1. The normal bellman ford algorithm with poison reverse. This is very straightforward. When one client get a DV from one of its neighbors, it will use greedy method to update its distance vector, and if there are changes in its DV, it will then send its DV to all of its neighbors.

  2. The “LINKDOWN” message dissemination. When one link is broken by the related clients, the two clients at the two sides of that link should first know what happened, and update its distance vector. Then, for other clients in the network, they should detect the fake distance to some destinations (meaning the present distance is longer/Inf than its previous distance via exact the same next hop; this phenomenon is brought by the broken link). For the “LINKUP”, its no more than the normal bellman ford algorithm. For this two commands, what we should be careful about is changing the “online mark” when a link is linked down or linked up.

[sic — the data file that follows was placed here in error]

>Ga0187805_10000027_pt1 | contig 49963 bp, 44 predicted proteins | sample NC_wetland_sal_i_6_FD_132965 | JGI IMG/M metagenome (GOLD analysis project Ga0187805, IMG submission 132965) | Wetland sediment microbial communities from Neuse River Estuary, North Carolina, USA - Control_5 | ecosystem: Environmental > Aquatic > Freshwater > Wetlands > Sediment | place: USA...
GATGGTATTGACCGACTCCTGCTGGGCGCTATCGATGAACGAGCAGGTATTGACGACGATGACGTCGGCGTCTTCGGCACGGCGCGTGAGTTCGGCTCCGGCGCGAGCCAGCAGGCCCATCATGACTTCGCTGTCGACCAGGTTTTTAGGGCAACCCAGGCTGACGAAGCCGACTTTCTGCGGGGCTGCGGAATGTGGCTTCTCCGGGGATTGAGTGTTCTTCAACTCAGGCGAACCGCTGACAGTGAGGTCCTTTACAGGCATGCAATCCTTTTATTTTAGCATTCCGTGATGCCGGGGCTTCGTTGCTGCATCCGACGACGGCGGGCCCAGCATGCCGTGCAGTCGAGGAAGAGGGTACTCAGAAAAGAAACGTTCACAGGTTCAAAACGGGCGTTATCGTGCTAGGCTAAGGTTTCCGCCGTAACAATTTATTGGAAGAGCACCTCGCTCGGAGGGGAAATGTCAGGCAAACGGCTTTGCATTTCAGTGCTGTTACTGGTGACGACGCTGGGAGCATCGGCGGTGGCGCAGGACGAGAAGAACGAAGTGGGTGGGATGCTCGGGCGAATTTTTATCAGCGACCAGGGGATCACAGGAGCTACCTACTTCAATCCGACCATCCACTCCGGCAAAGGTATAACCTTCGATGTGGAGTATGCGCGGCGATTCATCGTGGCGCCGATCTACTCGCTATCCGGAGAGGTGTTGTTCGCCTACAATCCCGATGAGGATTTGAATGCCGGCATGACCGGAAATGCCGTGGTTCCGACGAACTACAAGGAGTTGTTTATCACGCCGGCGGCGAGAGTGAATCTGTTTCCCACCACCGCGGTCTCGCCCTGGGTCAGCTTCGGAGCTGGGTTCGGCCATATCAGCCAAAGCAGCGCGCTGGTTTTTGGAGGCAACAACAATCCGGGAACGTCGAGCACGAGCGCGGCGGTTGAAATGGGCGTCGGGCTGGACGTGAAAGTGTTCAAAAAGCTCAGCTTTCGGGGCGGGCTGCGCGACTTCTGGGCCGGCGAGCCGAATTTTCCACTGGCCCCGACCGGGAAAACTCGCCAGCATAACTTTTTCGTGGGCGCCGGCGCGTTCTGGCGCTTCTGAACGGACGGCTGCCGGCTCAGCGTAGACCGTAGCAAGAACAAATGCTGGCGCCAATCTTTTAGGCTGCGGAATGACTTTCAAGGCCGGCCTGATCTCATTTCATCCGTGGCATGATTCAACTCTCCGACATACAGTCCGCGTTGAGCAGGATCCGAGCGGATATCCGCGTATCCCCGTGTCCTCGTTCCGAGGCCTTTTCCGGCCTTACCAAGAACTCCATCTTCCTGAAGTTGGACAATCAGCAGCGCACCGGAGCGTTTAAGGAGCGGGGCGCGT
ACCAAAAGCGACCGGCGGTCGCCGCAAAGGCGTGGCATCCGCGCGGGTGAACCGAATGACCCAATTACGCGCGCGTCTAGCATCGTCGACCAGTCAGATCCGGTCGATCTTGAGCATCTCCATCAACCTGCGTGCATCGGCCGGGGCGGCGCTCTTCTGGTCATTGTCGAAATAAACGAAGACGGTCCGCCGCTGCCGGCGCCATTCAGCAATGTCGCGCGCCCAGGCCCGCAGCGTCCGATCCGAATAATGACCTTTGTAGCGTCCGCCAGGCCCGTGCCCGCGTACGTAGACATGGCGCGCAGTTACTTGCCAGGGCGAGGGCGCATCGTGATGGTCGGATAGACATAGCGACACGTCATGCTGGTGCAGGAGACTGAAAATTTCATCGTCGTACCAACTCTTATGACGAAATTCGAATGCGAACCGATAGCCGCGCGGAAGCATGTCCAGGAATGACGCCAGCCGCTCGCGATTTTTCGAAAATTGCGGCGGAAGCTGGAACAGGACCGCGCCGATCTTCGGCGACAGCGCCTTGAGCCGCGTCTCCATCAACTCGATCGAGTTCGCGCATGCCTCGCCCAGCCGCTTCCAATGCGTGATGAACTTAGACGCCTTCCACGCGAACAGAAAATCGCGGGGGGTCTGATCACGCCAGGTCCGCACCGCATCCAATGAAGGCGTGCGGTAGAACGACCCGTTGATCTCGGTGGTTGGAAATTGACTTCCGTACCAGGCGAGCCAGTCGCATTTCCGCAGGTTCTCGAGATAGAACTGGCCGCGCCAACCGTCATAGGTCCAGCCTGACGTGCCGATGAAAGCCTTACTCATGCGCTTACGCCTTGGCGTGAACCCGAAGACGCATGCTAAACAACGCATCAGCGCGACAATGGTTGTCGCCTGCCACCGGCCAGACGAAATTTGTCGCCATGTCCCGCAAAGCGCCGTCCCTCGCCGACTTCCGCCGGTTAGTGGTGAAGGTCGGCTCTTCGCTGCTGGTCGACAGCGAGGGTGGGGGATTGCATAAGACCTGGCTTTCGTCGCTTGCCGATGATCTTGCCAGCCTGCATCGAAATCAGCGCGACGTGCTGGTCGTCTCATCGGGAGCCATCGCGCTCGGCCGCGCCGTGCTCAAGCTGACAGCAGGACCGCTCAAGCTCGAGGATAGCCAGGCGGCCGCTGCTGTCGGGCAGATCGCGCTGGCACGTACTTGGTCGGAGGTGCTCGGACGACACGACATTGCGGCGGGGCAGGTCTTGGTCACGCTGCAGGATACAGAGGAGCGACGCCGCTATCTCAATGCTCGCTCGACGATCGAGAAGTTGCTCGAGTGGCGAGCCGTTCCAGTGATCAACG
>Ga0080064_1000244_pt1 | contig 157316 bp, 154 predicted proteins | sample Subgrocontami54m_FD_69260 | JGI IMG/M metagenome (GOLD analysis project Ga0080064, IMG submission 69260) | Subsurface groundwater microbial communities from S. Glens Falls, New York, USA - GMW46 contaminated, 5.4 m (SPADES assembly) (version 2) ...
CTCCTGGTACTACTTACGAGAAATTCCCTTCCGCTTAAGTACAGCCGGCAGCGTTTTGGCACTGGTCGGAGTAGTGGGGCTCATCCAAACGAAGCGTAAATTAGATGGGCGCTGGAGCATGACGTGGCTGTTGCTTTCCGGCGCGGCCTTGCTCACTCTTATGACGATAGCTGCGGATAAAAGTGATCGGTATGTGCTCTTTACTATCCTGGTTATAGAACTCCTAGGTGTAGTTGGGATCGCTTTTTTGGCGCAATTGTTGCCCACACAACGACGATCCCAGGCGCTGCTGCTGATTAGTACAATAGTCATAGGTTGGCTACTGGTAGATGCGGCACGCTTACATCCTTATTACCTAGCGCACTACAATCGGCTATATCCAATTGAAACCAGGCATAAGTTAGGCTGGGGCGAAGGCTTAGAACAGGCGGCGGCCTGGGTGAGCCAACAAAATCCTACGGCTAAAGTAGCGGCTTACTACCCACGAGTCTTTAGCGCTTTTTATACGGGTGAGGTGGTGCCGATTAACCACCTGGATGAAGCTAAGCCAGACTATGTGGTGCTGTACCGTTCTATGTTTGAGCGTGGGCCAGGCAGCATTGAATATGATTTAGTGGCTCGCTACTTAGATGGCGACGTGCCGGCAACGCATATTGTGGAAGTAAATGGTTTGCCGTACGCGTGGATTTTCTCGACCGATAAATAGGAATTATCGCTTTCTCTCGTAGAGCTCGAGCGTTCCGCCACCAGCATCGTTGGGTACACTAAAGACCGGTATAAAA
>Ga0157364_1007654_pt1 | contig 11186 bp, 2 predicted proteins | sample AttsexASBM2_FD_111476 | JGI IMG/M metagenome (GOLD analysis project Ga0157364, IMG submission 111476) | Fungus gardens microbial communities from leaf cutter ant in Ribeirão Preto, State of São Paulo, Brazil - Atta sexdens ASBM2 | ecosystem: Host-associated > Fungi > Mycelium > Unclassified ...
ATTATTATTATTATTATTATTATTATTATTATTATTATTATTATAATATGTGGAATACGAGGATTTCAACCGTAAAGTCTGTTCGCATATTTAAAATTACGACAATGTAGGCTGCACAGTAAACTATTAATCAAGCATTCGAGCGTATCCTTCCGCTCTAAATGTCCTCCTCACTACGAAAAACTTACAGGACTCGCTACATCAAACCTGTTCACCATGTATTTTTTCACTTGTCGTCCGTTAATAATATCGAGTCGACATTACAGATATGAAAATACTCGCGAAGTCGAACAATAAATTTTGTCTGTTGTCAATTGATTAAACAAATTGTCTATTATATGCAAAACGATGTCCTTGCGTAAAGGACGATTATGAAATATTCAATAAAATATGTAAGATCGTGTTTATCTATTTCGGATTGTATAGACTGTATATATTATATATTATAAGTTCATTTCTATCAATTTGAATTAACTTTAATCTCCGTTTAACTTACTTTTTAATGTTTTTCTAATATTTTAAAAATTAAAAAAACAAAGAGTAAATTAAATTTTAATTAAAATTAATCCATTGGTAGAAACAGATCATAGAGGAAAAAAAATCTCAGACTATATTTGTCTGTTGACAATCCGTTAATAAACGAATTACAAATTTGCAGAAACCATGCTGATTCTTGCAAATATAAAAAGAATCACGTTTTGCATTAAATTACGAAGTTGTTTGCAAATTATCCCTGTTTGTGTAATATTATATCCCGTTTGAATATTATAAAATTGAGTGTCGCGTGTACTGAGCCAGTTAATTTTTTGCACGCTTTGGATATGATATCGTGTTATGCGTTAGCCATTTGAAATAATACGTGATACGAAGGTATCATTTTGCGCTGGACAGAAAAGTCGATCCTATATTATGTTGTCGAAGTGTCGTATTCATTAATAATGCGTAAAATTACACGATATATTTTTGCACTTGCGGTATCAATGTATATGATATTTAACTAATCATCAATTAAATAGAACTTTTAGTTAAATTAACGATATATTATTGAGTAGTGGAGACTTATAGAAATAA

3. The “CLOSE” command. This command is a little different than the normal “LINKDOWN”, because I find that will not make the state table converge in some non-trivial networks. There are potential errors, because the neighbors of that closed client will sense this at different times, and update DV asynchronously. There will be some strange loops in the DV updating process, which I encountered with probability of about 20%. So I decide to change the behavior of this command, making the whole network more stable. As we will use 3*TIMEOUT to sense the leaving behavior of a client, so after 3*TIMEOUT, we can definitely conclude that the neighbor on the other side of the link has left. So we should change the distance to that neighbor as “Inf”, and disseminate this message to other clients in the network also. I know there is a possibility that when a neighbor doesn’t response in 3*TIMEOUT, maybe it is the link which has some problems, other than that the neighbor has left. But in our project, we don’t have this case. When a link is down, it is operated by the client connected with it, other than naturally down. As a whole, what we should disseminate in the network is that “that neighbor has left”.